Regulators Get Tough on Corruption in China

Published on: 
Pharmaceutical Technology, Pharmaceutical Technology-03-02-2014, Volume 38, Issue 3

China's regulatory and compliance environment is set to change as the government declares a crackdown on bribery scandals.

In July 2013, four Chinese executives from GlaxoSmithKline (GSK) were arrested by the Chinese government for offering up to $534.5 million in bribes to doctors and officials in a move to secure higher prices and market share. Subsequently, other companies such as Bayer, Baxter, and Novartis have also been on the radar of the Chinese government as it extended its probe. Local companies including Sino Biopharmaceutical and Gan & Lee Pharmaceutical have not been spared either.

China’s healthcare spending is poised to grow from $357 billion in 2011 to $1 trillion by 2020, according to a McKinsey & Company report (1). China is an attractive destination for multinational companies and is considered by many industry players as one of the top three markets in total revenue contribution. Looking ahead, China’s healthcare market is likely to be shaped by continued economic and demographic development, further healthcare reform and the direction of the twelfth five-year plan.

Anti-bribery rules enacted
Looking back, the execution of Zheng Xiaoyu, former director of the China State FDA, for accepting over $1 million in exchange for influencing drug approvals, set the momentum for better regulation and enforcement. Over the past six months, Chinese President Xi Jinping has become increasingly vocal in championing compliance reform.

Most recently, China’s National Health and Family Planning Commission (NHFPC) has enacted a stringent “blacklisting” system for those violating anti-bribery rules that will take effect on March 1, 2014. Violators will be banned from bidding in public hospitals and government-aided healthcare facilities (GAHFs) in the province where the offence occurred. The most compelling aspect of the planned move is that first-offender blacklisted companies or sales agents will be banned at the provincial level from bidding for contracts from public hospitals and GAHFs for two years within the province where the confirmed bribery took place. Last December, the authorities also issued warnings to doctors against accepting bribes from companies.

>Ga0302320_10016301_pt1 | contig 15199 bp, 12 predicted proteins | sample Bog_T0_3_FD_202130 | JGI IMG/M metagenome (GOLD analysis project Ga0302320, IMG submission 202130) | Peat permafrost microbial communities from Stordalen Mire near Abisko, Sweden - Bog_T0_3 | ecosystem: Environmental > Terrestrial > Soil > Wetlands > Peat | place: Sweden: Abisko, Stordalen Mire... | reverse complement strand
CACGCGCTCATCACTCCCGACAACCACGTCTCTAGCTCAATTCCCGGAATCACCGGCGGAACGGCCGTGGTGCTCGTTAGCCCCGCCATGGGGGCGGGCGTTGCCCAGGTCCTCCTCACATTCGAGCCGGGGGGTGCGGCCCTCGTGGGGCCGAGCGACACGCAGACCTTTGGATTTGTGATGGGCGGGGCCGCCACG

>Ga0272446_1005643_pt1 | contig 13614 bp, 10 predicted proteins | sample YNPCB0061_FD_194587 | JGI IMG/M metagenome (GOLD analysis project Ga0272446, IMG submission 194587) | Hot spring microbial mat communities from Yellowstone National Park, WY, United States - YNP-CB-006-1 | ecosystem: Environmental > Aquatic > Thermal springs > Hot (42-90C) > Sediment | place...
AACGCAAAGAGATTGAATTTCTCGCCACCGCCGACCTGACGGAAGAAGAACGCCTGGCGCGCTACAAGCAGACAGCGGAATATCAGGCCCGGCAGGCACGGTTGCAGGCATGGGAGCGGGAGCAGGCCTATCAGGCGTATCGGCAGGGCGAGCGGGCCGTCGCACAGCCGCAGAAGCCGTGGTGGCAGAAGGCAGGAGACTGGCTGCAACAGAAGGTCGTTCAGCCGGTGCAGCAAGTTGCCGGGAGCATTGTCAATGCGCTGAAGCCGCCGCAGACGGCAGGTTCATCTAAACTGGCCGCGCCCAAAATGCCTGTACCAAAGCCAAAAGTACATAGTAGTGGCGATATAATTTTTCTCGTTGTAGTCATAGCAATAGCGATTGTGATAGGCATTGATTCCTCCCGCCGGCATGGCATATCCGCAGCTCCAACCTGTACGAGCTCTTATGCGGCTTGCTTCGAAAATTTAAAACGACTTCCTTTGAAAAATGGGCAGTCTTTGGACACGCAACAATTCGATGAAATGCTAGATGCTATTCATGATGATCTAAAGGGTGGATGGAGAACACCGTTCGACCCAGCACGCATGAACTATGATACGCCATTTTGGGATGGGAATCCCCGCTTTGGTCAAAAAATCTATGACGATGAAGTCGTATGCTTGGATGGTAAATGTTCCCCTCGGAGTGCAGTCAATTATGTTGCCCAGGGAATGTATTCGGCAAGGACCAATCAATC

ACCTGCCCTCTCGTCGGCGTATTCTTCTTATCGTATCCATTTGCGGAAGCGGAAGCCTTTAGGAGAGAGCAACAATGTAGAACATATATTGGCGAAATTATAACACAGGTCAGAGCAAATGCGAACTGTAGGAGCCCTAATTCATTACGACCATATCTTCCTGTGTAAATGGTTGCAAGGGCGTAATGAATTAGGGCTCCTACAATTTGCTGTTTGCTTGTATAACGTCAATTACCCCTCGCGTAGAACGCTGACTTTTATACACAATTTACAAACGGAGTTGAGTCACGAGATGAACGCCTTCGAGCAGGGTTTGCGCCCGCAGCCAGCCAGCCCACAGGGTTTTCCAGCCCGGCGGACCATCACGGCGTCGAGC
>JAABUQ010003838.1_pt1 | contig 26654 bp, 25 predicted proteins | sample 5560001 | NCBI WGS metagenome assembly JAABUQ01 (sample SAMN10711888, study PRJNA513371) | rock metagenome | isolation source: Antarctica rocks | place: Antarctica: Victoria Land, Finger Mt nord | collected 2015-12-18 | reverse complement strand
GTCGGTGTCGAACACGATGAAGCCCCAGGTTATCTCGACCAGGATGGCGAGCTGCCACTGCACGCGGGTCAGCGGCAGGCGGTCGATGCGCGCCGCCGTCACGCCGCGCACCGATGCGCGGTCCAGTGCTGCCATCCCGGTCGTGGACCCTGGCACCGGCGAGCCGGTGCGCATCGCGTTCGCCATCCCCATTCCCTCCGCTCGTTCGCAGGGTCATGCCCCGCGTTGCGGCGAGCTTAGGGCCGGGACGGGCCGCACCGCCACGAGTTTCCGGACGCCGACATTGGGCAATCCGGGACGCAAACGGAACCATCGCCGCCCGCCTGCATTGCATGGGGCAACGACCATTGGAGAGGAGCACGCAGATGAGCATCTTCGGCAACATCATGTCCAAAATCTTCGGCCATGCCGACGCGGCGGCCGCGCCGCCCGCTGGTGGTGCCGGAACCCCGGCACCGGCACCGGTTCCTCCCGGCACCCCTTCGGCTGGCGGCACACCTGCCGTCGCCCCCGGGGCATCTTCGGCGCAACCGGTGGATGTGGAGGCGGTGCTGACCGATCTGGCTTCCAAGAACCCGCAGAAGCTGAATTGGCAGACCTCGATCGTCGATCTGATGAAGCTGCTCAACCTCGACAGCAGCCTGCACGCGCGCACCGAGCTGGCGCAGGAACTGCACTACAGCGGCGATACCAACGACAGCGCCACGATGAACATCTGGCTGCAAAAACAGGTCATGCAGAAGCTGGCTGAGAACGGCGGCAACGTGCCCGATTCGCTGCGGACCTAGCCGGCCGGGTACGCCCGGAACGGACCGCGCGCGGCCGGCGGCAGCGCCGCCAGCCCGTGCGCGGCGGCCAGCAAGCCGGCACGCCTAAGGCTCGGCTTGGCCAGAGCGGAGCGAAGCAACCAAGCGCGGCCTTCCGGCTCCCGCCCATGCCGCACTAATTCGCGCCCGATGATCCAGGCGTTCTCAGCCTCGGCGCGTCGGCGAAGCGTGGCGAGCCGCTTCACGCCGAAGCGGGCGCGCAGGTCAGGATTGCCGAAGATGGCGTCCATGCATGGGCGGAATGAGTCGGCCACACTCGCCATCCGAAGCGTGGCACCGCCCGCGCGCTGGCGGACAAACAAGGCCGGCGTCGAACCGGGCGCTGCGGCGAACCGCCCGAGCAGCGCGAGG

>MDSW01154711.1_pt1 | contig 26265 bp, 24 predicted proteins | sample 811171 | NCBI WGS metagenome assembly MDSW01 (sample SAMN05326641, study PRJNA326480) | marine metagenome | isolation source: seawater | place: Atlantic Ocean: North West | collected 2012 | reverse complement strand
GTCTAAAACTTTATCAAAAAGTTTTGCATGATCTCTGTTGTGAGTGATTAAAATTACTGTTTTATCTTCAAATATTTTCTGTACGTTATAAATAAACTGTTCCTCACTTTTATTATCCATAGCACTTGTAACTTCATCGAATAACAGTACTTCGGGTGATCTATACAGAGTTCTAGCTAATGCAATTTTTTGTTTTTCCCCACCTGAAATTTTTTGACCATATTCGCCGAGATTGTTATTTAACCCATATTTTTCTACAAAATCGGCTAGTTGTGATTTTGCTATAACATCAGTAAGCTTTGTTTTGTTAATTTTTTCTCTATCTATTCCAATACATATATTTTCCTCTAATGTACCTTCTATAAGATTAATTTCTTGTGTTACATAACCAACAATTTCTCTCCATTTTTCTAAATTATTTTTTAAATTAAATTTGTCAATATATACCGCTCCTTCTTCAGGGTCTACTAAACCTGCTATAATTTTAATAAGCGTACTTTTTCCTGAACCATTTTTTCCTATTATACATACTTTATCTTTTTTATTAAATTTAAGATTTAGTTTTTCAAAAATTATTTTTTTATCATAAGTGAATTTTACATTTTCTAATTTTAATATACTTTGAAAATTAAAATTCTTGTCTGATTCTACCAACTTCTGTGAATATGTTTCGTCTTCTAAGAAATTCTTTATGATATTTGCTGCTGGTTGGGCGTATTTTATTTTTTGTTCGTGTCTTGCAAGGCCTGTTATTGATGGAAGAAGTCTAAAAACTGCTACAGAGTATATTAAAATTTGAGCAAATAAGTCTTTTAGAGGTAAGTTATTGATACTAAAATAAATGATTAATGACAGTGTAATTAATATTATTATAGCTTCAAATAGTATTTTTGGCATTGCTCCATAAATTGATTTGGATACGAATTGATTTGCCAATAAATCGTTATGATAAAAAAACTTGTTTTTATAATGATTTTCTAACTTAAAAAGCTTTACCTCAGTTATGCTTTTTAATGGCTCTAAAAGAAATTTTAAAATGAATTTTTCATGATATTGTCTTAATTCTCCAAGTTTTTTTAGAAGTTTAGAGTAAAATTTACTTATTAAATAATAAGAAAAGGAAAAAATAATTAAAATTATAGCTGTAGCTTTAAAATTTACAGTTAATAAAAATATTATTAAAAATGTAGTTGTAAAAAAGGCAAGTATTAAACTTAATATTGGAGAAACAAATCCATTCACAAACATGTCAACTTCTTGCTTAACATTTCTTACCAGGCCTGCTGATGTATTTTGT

Aaron Zhong, senior consultant healthcare practice of Frost & Sullivan China, says, “The ongoing bribery cases have great impact on the industry. Multinational companies are stepping up efforts to tackle corruption in the China market. These companies are expected to tighten control on fees and expenditures, strengthen training for sales staff, and be more legally compliant. They have to ensure that their activities do not breach China market business rules while also staying in line with China laws and international practices.” Profit margins of pharmaceutical companies also took a hit as a result of the government’s move. Anecdotal evidence suggested that overall growth rates for overseas drug firms has tapered down to approximately 8-10% from some 20%, a distributer working with foreign drug manufacturers in China says.


Culture change needed
Ian Wilcox, global director of Hay Group Life Sciences adds, “Many of the customary ways the Chinese and other emerging market countries have done business in the past no longer work for them in the increasingly global market place, but these practices are hard to shake. The challenge here is to find ways to effectively combat these practices with a combination of comprehensive, yet enforceable regulations that strike a balance between multinational and local interests—and, most importantly protect the well-being of the Chinese citizenry.”

For example, certain underlying social conditions such as low pay for physicians and others in the health science field, create an environment ripe for corruption. Physicians are ‘laying low’ as a result of recent events with many refusing to meet pharmaceutical representatives. If this persists, it is likely that more scandals relating to physicians’ poor economic circumstances will surface, Wilcox says.

Companies must take compliance issues seriously and  implement appropriate actions to fit the changed environment. Wilcox says, “They must maintain conforming internal policies, hire those people in key roles who are equipped and rewarded to follow these policies, and ensure that those who do not to be removed from authority. People must be taught how to manage themselves and their people in a way that creates a ‘compliant culture’—one that operates within the spirit and the letter of the law.”

For example, GSK has acted swiftly by changing the way it pays staff in China. It also did away with rewarding individual sales targets for commercial employees and bonuses linked to the use of its medicines by prescribers visited by sales representatives promoting its drugs.

Looking ahead, we are likely to see more regulation and enforcement, Wilcox says. More importantly, there is a need to ensure consistency and clarity. In the end, China’s interests are served if it can strike a delicate balance between attracting global life sciences players, while at the same time nurturing its domestic development. The country will likely remain a strong market for multinational life sciences companies. But, there is too much complexity, a history of inconsistent policies, and a strong culture of self-protection that will make it hard for outsiders to venture.

1. McKinsey & Company, Healthcare in China: Entering promising and ‘uncharted’ water, accessed Feb. 21, 2014.

About the Author
Jane Wan is a freelance writer based in Singapore.